"In the time since, the world has changed economically, geopolitically, and culturally. The business of sports has also changed, along with our definition of stardom. The streaming wars and the explosion of content platforms has changed everything, and McGregor has mostly been sitting on the sidelines during much of it. Yes, he still carries cachet, and he is bound to capture the attention of the sports world when he arrives in the cage across from Donald Cerrone. But at this point, all of that is in danger of evaporating with a loss.
We live in a world of immediacy and results. With his long MMA absences, McGregor has provided neither. He may still hold his bond with certain fans through social media – he has nearly 50 million combined followers on Instagram, Twitter, and Facebook – but his success is far enough in the rearview mirror that it may seem to many like nostalgia."
"Casual sports fans who caught on to McGregor-mania late and tuned in to see what the noise was about may have only experienced his high-profile losses to Khabib Nurmagomedov in 2018 and Floyd Mayweather in 2017. In those instances, viewers may have left wondering if he was more hype than substance, unaware of the significant and well-earned accomplishments that came before.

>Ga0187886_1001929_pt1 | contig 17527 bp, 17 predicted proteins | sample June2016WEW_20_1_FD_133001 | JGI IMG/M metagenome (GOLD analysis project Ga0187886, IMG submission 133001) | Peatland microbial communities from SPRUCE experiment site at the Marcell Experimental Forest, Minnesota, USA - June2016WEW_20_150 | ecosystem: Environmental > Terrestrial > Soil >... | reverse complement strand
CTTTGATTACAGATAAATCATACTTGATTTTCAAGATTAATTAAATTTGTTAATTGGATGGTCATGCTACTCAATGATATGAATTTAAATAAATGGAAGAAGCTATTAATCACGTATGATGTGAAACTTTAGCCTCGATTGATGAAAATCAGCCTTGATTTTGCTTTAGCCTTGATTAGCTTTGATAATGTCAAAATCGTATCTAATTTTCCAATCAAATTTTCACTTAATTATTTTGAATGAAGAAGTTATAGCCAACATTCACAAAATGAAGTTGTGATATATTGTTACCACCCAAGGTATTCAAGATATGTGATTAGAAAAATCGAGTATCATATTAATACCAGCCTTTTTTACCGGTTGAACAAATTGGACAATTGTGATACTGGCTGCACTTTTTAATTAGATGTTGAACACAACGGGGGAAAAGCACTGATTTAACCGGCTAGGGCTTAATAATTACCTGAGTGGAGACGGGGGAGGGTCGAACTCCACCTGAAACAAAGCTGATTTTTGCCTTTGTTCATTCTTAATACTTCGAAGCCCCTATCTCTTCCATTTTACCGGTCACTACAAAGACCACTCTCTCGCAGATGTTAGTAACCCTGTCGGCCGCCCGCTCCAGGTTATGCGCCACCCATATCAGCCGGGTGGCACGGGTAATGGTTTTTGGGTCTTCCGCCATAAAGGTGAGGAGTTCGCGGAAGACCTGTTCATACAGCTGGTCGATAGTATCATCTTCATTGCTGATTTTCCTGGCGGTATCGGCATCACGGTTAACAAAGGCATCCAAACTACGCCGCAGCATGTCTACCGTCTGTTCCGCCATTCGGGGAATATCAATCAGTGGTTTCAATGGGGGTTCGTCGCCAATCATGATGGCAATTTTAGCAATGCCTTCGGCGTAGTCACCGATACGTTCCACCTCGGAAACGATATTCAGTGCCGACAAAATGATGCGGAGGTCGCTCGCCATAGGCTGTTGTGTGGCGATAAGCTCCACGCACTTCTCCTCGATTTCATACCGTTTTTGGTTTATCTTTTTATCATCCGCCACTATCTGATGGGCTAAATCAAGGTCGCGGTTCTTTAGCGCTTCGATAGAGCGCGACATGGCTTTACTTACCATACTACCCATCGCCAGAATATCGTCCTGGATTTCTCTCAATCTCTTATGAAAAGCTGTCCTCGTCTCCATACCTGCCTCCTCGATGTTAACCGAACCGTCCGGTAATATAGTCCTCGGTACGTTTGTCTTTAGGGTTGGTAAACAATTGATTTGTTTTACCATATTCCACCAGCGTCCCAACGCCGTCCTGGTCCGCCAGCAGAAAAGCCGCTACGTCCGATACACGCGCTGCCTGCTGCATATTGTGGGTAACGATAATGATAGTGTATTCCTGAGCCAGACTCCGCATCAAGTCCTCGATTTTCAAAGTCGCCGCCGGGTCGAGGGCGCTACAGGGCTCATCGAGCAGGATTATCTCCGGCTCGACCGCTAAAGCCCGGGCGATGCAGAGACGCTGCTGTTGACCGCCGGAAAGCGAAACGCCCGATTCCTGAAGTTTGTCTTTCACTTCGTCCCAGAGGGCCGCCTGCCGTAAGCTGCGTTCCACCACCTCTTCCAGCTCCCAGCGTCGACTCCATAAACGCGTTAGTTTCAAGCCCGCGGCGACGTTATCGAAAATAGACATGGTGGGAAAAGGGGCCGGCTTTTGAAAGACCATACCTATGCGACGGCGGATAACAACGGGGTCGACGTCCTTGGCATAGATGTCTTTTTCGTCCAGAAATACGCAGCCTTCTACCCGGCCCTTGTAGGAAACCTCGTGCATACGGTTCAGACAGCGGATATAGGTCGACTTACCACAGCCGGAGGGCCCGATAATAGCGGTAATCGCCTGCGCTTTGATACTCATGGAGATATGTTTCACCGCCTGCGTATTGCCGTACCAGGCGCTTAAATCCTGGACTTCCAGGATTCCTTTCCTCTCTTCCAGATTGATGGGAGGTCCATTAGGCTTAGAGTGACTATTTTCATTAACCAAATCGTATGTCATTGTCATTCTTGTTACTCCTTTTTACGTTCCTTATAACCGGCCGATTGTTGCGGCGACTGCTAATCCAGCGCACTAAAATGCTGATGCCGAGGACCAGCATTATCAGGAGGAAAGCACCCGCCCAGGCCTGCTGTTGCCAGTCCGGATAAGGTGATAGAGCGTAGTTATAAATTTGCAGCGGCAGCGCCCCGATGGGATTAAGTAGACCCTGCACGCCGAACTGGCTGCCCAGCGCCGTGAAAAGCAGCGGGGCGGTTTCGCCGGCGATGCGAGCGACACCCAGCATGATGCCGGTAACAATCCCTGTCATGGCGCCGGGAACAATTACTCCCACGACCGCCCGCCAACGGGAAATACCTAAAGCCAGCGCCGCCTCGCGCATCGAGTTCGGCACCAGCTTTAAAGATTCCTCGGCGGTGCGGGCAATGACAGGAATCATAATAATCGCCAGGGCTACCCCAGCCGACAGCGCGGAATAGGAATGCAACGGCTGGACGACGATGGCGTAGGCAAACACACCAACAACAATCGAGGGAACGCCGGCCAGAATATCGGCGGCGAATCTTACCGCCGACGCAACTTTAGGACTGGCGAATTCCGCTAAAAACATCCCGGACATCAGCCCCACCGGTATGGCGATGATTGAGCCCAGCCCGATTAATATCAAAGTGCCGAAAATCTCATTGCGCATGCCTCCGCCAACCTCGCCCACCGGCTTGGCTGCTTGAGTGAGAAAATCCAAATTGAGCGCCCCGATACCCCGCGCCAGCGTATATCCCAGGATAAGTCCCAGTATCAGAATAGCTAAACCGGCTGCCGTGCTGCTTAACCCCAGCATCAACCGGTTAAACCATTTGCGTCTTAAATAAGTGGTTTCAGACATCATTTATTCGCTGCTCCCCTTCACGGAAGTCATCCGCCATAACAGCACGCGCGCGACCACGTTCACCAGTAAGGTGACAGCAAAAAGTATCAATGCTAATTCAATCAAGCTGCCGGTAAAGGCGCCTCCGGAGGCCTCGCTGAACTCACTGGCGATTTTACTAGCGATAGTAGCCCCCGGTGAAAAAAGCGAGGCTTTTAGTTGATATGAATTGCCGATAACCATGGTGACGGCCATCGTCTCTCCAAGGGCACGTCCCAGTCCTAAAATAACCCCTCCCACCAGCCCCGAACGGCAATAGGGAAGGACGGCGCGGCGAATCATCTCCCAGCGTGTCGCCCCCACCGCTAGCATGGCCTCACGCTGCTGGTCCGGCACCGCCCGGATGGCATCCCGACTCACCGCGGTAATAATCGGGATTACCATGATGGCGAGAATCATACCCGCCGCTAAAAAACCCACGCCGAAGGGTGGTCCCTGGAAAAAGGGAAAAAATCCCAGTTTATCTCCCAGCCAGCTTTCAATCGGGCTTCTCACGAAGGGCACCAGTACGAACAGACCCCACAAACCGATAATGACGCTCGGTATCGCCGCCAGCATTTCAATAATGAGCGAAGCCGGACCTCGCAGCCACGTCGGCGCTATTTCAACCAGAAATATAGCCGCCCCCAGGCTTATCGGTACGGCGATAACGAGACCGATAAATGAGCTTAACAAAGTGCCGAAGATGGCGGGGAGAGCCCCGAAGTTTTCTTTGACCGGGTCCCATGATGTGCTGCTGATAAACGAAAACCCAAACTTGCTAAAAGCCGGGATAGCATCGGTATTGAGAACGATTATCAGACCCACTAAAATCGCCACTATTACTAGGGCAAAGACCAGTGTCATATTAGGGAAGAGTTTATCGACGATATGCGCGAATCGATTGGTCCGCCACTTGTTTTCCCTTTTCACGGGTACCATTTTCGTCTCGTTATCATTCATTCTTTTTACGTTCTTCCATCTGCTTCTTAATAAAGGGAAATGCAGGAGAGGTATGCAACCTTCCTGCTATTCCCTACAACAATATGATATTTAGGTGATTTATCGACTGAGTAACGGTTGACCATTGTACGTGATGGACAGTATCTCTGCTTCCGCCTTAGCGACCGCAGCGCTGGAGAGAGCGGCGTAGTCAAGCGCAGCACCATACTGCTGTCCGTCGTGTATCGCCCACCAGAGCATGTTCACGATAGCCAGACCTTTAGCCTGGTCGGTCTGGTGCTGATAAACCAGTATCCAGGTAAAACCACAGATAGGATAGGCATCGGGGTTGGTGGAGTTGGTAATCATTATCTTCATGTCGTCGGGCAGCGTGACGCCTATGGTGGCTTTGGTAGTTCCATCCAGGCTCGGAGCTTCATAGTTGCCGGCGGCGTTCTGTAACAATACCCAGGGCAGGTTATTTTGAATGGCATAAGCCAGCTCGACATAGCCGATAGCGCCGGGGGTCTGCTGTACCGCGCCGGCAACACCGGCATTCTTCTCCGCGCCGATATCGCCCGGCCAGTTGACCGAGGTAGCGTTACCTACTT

"Furthermore, his recent past is littered with a series of troubling events."
"McGregor has work to do to try to win over those who left him behind, a task that is particularly fraught with danger because this time, he is supposed to win. Against Nurmagomedov, he was a moderate underdog; against Mayweather, he was a sizable underdog. Anyone could at least rationalize those defeats due to style and experience, respectively. But not this one. This one, he has to win."